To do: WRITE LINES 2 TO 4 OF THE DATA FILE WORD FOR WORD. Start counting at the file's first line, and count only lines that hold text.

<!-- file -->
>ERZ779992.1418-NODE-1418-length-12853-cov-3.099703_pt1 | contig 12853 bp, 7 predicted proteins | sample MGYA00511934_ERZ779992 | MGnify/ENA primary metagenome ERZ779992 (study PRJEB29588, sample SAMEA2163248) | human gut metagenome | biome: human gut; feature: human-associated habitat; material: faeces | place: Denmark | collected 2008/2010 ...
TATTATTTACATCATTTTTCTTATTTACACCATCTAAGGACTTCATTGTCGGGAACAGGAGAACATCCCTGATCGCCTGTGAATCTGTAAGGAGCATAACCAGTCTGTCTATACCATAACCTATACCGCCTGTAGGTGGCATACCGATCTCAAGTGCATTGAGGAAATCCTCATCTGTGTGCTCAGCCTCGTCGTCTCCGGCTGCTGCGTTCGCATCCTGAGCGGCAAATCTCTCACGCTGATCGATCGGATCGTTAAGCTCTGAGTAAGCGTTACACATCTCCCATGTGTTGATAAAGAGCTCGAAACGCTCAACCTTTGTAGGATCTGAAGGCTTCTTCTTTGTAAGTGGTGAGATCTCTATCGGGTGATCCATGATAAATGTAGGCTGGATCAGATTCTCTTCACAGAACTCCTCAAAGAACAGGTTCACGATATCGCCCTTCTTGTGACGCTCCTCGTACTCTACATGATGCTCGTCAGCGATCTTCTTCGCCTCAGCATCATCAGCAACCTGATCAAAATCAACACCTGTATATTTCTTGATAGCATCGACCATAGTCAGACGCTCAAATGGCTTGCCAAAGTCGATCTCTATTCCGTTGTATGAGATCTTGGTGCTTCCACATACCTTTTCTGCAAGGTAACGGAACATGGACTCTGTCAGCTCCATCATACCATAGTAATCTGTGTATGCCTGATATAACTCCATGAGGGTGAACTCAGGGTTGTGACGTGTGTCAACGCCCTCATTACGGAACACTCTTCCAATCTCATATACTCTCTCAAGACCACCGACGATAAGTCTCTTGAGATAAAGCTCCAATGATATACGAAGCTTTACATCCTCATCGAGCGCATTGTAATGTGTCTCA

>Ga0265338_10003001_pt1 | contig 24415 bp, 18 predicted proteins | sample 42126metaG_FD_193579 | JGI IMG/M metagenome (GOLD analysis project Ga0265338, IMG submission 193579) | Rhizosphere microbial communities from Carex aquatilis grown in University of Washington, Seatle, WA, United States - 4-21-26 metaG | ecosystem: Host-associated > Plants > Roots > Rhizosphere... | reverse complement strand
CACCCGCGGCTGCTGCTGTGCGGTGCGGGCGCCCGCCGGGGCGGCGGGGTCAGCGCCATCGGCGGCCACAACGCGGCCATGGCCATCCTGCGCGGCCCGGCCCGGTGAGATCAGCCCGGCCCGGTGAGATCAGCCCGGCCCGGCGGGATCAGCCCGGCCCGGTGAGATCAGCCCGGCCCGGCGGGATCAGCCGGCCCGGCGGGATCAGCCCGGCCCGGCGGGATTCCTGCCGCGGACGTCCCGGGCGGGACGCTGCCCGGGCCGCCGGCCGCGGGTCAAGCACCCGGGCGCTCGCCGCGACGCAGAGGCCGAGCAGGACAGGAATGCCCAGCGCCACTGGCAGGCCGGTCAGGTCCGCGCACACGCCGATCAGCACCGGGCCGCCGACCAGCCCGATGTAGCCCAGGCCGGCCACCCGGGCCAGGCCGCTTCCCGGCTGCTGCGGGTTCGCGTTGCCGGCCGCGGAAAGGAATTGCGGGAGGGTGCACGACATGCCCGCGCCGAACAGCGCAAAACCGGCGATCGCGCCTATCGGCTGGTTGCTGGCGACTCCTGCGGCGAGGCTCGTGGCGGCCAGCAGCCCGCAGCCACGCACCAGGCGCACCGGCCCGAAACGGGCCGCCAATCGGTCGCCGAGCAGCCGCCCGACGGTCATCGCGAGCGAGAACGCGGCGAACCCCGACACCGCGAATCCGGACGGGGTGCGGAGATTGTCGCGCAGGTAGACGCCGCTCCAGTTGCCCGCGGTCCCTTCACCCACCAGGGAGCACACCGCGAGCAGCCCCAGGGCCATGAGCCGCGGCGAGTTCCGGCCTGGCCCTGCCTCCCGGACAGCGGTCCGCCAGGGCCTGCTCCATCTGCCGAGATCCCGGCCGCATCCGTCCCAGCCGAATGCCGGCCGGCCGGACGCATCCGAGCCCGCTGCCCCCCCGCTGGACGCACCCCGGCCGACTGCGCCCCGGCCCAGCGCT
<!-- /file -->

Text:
TATTATTTACATCATTTTTCTTATTTACACCATCTAAGGACTTCATTGTCGGGAACAGGAGAACATCCCTGATCGCCTGTGAATCTGTAAGGAGCATAACCAGTCTGTCTATACCATAACCTATACCGCCTGTAGGTGGCATACCGATCTCAAGTGCATTGAGGAAATCCTCATCTGTGTGCTCAGCCTCGTCGTCTCCGGCTGCTGCGTTCGCATCCTGAGCGGCAAATCTCTCACGCTGATCGATCGGATCGTTAAGCTCTGAGTAAGCGTTACACATCTCCCATGTGTTGATAAAGAGCTCGAAACGCTCAACCTTTGTAGGATCTGAAGGCTTCTTCTTTGTAAGTGGTGAGATCTCTATCGGGTGATCCATGATAAATGTAGGCTGGATCAGATTCTCTTCACAGAACTCCTCAAAGAACAGGTTCACGATATCGCCCTTCTTGTGACGCTCCTCGTACTCTACATGATGCTCGTCAGCGATCTTCTTCGCCTCAGCATCATCAGCAACCTGATCAAAATCAACACCTGTATATTTCTTGATAGCATCGACCATAGTCAGACGCTCAAATGGCTTGCCAAAGTCGATCTCTATTCCGTTGTATGAGATCTTGGTGCTTCCACATACCTTTTCTGCAAGGTAACGGAACATGGACTCTGTCAGCTCCATCATACCATAGTAATCTGTGTATGCCTGATATAACTCCATGAGGGTGAACTCAGGGTTGTGACGTGTGTCAACGCCCTCATTACGGAACACTCTTCCAATCTCATATACTCTCTCAAGACCACCGACGATAAGTCTCTTGAGATAAAGCTCCAATGATATACGAAGCTTTACATCCTCATCGAGCGCATTGTAATGTGTCTCA

>Ga0265338_10003001_pt1 | contig 24415 bp, 18 predicted proteins | sample 42126metaG_FD_193579 | JGI IMG/M metagenome (GOLD analysis project Ga0265338, IMG submission 193579) | Rhizosphere microbial communities from Carex aquatilis grown in University of Washington, Seatle, WA, United States - 4-21-26 metaG | ecosystem: Host-associated > Plants > Roots > Rhizosphere... | reverse complement strand
CACCCGCGGCTGCTGCTGTGCGGTGCGGGCGCCCGCCGGGGCGGCGGGGTCAGCGCCATCGGCGGCCACAACGCGGCCATGGCCATCCTGCGCGGCCCGGCCCGGTGAGATCAGCCCGGCCCGGTGAGATCAGCCCGGCCCGGCGGGATCAGCCCGGCCCGGTGAGATCAGCCCGGCCCGGCGGGATCAGCCGGCCCGGCGGGATCAGCCCGGCCCGGCGGGATTCCTGCCGCGGACGTCCCGGGCGGGACGCTGCCCGGGCCGCCGGCCGCGGGTCAAGCACCCGGGCGCTCGCCGCGACGCAGAGGCCGAGCAGGACAGGAATGCCCAGCGCCACTGGCAGGCCGGTCAGGTCCGCGCACACGCCGATCAGCACCGGGCCGCCGACCAGCCCGATGTAGCCCAGGCCGGCCACCCGGGCCAGGCCGCTTCCCGGCTGCTGCGGGTTCGCGTTGCCGGCCGCGGAAAGGAATTGCGGGAGGGTGCACGACATGCCCGCGCCGAACAGCGCAAAACCGGCGATCGCGCCTATCGGCTGGTTGCTGGCGACTCCTGCGGCGAGGCTCGTGGCGGCCAGCAGCCCGCAGCCACGCACCAGGCGCACCGGCCCGAAACGGGCCGCCAATCGGTCGCCGAGCAGCCGCCCGACGGTCATCGCGAGCGAGAACGCGGCGAACCCCGACACCGCGAATCCGGACGGGGTGCGGAGATTGTCGCGCAGGTAGACGCCGCTCCAGTTGCCCGCGGTCCCTTCACCCACCAGGGAGCACACCGCGAGCAGCCCCAGGGCCATGAGCCGCGGCGAGTTCCGGCCTGGCCCTGCCTCCCGGACAGCGGTCCGCCAGGGCCTGCTCCATCTGCCGAGATCCCGGCCGCATCCGTCCCAGCCGAATGCCGGCCGGCCGGACGCATCCGAGCCCGCTGCCCCCCCGCTGGACGCACCCCGGCCGACTGCGCCCCGGCCCAGCGCT